The news page at the Open Folklore portal has been quiet. Is that a bad sign for the project and for open access in folklore studies? No, it is good news and here is the backstory.
Since the update of the Open Folklore portal site, the OF team has been focused on the project's longer term efforts. This noisy behind-the-scenes work has meant that we have been more quiet in public. But what is going on back stage? The OF team works to be open about the project, of course, so here are some updates.
Last May, in anticipation of an external assessment of the project, the OF team prepared a a background document titled "Open Folklore Project: Background Briefing for Consultants." You can now read this report yourself. Find it in IUScholarWorks Repository here:
Generous and talented colleagues Miriam Posner (UCLA, @miriamkp), Nancy Sims (U Minnesota, @CopyrightLibn), and Ethan Watrall (Michigan State U, @captain_primate) visited Bloomington for meetings with the Open Folklore team during July 2013. On the basis of their studies of the project, they authored the report "Open Folklore: Maintaining Momentum, Assuring a Future." It too is now accessible in the IUScholarWorks Repository. Find it here:
Because of travel problems, a fourth project consultant--Perry Willett (California Digital Library, @cpwillett)--was unable to reach Bloomington for the assessment meetings in June. He generously undertook an independent review of the project and its portal site. His report is also now available in the IUScholarWorks Repository. Find it here.
Since accepting these thoughtful and helpful reports, the project team has been working to implement and build upon the recommendations made by the consultants. Team efforts in pursuit of these project enhancements--both organizational and technical--accounts in part for our quietness.
In sync with these efforts, Open Folklore co-project principal investigators Julie Bobay and Timothy Lloyd have been participating in a series of gatherings and workshops on "sustainable scholarship" organized by Ithaka S&R--a research organization serving libraries, scholarly societies, academic publishers, and others interested in scholarly communication.
Plans for the future of Open Folklore are being developed in the context of two additional efforts. One of these is the National Folklore Archives Initiative. This connected and parallel project includes AFS and many partner organizations in the field. Building upon the work of its initial NEH funded phase, the NFAI is--like Open Folklore--planning its next steps. In early February, OF and NFAI project participants met together in Bloomington to coordinate joint work in partnership with the IU Libraries, which hosted the meetings.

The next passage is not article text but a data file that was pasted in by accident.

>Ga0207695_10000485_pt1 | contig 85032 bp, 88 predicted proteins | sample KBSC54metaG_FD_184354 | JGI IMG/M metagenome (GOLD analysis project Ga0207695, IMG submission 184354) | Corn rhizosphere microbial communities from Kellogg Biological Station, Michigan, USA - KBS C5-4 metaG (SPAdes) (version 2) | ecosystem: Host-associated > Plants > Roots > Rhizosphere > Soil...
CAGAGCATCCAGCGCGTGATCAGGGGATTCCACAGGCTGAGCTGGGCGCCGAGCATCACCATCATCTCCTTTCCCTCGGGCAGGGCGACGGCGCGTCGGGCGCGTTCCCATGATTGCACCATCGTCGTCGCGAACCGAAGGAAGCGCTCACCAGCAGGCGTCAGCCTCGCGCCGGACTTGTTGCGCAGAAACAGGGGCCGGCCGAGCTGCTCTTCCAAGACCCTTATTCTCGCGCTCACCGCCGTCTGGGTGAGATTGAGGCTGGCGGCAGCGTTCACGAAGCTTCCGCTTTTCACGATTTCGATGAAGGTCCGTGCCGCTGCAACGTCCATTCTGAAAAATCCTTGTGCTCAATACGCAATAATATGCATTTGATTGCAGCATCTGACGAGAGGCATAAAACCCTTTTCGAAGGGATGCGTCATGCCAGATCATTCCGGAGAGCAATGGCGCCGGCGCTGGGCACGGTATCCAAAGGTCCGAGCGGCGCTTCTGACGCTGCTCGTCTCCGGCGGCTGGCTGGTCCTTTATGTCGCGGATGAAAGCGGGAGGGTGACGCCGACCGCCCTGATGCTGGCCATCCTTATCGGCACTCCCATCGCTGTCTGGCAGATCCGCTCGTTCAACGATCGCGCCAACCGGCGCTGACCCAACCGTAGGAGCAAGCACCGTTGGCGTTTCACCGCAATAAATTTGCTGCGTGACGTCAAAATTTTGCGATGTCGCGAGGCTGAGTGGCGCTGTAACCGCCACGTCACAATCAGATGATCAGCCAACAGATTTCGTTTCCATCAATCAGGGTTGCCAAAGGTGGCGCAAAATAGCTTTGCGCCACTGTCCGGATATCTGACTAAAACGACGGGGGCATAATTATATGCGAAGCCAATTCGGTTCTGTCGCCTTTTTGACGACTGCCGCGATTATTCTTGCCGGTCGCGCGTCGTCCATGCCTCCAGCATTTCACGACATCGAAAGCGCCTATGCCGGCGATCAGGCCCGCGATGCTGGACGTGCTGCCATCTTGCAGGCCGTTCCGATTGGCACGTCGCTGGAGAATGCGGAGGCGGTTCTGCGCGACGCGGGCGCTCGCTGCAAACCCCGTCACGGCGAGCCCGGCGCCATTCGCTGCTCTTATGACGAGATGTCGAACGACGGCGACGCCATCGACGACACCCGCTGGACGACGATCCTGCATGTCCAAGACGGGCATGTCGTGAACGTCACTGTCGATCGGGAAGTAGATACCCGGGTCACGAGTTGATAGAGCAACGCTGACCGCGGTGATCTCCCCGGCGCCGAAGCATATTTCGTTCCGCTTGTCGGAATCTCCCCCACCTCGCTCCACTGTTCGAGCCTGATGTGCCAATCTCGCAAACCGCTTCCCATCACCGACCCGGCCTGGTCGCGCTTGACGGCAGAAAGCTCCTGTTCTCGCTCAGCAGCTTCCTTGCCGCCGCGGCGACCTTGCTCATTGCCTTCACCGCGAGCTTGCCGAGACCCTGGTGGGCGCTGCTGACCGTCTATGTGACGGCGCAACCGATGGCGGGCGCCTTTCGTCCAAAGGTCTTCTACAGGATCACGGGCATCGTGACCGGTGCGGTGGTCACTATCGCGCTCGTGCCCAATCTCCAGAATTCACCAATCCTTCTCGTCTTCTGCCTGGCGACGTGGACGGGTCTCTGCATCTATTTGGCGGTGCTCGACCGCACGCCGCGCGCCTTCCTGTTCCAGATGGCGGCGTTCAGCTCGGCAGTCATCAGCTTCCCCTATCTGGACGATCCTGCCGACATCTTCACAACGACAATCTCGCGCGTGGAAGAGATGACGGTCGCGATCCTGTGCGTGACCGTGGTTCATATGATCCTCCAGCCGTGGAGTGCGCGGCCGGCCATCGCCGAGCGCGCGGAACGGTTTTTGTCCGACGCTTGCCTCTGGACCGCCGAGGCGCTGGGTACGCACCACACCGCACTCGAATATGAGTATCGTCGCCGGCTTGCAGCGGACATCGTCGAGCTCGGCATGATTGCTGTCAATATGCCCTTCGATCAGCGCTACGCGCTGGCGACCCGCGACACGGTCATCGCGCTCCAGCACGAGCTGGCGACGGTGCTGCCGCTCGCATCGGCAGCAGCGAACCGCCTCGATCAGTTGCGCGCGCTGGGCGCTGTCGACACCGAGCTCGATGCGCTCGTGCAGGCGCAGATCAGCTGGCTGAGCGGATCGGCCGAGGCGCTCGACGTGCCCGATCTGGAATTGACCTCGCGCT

In addition to NFAI, Open Folklore is in close dialogue with the Office of Scholarly Publishing at Indiana University. The OSP is a new campus unit that brings together the IU Press and the open access scholarly communications work of the IU Libraries. It thus holds much relevance for both Open Folklore and the field of folklore studies. Like OF and NAFAI, the Office of Scholarly Publishing, and the IU Press within it, are making ambitious plans for the future.
On top of all of this, Indiana University Bloomington is pursuing a number of key plans of relevance to Open Folklore. In addition to a new campus strategic plan, Indiana University has announced an ambitious program of digitization for all of its time-based media holdings as well as a new planning effort for the digitization of other campus holding.. As these include the full holdings of the Archives of Traditional Music and other collections of relevance to folklorists and local communities around the world, this is a big deal with immediate relevance to OF.
The takeaway is hopefully clear. A quiet news page is a consequence of a lot of work going on behind the scenes. If we stay quiet for a while longer, that is only because we are tackling some big and worthy items on the OF to do list.